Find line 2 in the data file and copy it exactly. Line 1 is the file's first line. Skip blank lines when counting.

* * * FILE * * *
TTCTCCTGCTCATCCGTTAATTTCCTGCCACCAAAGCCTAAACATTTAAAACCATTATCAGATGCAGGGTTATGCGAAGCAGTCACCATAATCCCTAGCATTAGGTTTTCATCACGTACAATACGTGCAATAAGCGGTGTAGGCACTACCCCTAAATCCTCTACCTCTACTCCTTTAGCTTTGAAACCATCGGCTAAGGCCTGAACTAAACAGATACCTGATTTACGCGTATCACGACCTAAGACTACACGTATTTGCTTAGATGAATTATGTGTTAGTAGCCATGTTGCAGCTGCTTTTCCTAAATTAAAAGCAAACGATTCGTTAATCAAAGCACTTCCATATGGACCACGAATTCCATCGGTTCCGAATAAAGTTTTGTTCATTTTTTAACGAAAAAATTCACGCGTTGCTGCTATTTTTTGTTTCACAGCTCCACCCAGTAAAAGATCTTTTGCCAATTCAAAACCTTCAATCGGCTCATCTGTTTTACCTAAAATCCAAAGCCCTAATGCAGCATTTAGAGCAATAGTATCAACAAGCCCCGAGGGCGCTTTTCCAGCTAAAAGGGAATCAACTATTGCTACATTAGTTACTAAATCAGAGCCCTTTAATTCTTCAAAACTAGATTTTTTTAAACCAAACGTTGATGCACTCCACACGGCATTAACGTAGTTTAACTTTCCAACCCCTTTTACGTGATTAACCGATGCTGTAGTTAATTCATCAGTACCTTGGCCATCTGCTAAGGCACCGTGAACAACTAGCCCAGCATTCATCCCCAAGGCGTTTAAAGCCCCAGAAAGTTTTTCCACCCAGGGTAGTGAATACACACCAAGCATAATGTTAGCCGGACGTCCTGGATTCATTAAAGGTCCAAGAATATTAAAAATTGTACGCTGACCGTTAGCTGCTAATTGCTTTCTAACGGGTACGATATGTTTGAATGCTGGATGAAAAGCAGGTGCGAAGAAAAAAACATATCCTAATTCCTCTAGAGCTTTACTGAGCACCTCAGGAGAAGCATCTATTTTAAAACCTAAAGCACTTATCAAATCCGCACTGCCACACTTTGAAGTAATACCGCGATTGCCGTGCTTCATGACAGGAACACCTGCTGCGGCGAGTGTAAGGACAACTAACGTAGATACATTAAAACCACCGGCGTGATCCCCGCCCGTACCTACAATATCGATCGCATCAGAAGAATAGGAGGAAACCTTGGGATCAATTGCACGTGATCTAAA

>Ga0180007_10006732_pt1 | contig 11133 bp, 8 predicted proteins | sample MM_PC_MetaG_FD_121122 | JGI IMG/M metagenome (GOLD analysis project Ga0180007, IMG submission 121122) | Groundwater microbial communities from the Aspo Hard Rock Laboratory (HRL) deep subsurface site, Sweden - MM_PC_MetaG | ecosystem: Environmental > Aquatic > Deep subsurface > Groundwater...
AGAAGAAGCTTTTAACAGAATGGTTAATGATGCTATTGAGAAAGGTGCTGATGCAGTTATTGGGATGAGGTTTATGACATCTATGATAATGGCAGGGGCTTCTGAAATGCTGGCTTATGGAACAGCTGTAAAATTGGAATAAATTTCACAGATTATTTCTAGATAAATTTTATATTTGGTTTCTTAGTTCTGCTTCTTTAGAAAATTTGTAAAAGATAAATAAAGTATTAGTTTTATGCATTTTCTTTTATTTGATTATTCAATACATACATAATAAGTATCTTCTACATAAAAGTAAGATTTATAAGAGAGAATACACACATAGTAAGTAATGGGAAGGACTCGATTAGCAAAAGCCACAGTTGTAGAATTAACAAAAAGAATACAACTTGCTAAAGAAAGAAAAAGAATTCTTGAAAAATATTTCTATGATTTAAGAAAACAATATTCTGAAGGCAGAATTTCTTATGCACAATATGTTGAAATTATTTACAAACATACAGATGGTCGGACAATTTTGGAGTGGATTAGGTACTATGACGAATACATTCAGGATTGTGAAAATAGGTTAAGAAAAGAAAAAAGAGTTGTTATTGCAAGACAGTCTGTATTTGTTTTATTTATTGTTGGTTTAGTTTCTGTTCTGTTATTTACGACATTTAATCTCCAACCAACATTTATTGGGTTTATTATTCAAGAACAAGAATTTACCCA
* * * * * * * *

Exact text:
>Ga0180007_10006732_pt1 | contig 11133 bp, 8 predicted proteins | sample MM_PC_MetaG_FD_121122 | JGI IMG/M metagenome (GOLD analysis project Ga0180007, IMG submission 121122) | Groundwater microbial communities from the Aspo Hard Rock Laboratory (HRL) deep subsurface site, Sweden - MM_PC_MetaG | ecosystem: Environmental > Aquatic > Deep subsurface > Groundwater...